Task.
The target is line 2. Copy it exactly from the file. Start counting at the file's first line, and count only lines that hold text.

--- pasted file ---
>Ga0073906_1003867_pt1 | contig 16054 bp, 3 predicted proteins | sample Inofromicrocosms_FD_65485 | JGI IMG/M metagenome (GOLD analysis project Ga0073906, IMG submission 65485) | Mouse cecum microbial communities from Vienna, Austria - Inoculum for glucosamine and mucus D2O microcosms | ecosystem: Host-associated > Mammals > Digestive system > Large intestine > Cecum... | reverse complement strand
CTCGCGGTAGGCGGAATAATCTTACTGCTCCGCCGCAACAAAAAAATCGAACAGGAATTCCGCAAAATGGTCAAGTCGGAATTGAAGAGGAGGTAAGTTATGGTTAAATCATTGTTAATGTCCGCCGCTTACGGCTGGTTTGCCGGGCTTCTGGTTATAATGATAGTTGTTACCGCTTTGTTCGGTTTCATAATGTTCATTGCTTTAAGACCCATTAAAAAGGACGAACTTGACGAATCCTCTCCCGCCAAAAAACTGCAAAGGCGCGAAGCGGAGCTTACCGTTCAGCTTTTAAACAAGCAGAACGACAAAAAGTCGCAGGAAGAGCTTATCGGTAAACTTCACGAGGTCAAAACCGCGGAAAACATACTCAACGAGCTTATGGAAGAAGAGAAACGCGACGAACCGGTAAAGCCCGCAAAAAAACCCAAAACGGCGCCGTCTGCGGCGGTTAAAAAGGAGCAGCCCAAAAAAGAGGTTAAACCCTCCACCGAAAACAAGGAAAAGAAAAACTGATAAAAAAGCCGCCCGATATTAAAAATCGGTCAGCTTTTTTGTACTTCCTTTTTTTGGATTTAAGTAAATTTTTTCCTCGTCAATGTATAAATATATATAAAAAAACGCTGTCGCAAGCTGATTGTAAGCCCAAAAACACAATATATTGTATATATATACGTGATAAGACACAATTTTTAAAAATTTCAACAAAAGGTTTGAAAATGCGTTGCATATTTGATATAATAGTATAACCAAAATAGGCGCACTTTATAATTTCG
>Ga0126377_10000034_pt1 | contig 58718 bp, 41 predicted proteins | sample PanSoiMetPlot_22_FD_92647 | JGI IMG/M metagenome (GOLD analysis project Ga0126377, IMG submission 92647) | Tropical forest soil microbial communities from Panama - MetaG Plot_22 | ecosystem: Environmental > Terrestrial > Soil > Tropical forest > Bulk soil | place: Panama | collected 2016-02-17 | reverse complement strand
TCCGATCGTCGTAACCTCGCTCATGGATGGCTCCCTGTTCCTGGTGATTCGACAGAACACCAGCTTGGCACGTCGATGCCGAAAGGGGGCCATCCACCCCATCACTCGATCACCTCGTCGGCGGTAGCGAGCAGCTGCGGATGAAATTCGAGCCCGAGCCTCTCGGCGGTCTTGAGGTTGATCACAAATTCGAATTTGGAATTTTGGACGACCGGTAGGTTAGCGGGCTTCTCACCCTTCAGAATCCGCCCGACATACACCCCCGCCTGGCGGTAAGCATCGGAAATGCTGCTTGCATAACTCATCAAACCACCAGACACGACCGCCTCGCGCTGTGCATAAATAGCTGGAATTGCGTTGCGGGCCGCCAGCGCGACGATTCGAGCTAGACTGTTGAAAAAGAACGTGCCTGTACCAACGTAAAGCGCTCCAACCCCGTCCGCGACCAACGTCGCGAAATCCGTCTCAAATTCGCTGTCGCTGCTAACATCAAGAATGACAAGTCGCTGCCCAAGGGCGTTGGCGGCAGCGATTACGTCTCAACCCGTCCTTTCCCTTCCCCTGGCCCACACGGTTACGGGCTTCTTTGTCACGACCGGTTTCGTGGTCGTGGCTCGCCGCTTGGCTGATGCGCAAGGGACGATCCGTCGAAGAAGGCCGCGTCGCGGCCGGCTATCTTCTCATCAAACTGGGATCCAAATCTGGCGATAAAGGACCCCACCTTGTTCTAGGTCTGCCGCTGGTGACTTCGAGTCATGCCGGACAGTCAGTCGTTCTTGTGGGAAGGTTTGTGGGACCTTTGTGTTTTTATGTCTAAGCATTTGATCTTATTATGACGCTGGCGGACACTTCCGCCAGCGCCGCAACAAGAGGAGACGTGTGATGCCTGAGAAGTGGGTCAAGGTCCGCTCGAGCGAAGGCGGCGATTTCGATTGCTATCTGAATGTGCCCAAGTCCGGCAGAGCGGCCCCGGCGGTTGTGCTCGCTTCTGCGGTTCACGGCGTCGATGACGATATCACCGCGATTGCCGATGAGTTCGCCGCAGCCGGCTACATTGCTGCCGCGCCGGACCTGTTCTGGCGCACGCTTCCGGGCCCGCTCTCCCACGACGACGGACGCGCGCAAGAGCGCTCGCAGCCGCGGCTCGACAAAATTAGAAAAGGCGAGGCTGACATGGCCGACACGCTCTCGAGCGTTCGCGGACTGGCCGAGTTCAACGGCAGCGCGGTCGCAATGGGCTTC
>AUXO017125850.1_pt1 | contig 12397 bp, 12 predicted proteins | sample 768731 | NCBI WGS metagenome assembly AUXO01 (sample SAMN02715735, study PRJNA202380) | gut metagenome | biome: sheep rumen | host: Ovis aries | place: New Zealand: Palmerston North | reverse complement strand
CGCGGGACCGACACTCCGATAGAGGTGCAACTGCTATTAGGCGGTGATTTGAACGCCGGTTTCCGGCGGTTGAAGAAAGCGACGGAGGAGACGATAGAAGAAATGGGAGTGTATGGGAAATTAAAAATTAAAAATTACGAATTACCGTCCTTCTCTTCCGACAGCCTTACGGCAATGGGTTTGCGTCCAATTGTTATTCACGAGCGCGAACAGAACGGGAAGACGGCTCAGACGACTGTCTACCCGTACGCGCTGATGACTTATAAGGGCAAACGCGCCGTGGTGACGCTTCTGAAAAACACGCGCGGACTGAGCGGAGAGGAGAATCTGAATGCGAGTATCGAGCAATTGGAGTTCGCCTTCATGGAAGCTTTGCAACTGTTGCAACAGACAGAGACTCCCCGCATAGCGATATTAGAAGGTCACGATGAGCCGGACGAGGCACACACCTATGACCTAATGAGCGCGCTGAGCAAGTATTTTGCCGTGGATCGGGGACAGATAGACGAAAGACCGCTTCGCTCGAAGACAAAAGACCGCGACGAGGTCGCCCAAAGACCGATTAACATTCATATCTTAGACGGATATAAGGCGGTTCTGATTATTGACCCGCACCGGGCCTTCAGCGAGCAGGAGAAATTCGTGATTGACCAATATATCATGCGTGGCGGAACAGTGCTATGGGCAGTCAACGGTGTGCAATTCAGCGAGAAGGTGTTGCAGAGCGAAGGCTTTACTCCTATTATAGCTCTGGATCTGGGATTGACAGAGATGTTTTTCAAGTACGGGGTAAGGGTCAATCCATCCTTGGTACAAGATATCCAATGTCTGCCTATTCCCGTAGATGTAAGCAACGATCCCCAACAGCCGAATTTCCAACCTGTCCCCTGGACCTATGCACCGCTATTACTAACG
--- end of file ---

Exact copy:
CTCGCGGTAGGCGGAATAATCTTACTGCTCCGCCGCAACAAAAAAATCGAACAGGAATTCCGCAAAATGGTCAAGTCGGAATTGAAGAGGAGGTAAGTTATGGTTAAATCATTGTTAATGTCCGCCGCTTACGGCTGGTTTGCCGGGCTTCTGGTTATAATGATAGTTGTTACCGCTTTGTTCGGTTTCATAATGTTCATTGCTTTAAGACCCATTAAAAAGGACGAACTTGACGAATCCTCTCCCGCCAAAAAACTGCAAAGGCGCGAAGCGGAGCTTACCGTTCAGCTTTTAAACAAGCAGAACGACAAAAAGTCGCAGGAAGAGCTTATCGGTAAACTTCACGAGGTCAAAACCGCGGAAAACATACTCAACGAGCTTATGGAAGAAGAGAAACGCGACGAACCGGTAAAGCCCGCAAAAAAACCCAAAACGGCGCCGTCTGCGGCGGTTAAAAAGGAGCAGCCCAAAAAAGAGGTTAAACCCTCCACCGAAAACAAGGAAAAGAAAAACTGATAAAAAAGCCGCCCGATATTAAAAATCGGTCAGCTTTTTTGTACTTCCTTTTTTTGGATTTAAGTAAATTTTTTCCTCGTCAATGTATAAATATATATAAAAAAACGCTGTCGCAAGCTGATTGTAAGCCCAAAAACACAATATATTGTATATATATACGTGATAAGACACAATTTTTAAAAATTTCAACAAAAGGTTTGAAAATGCGTTGCATATTTGATATAATAGTATAACCAAAATAGGCGCACTTTATAATTTCG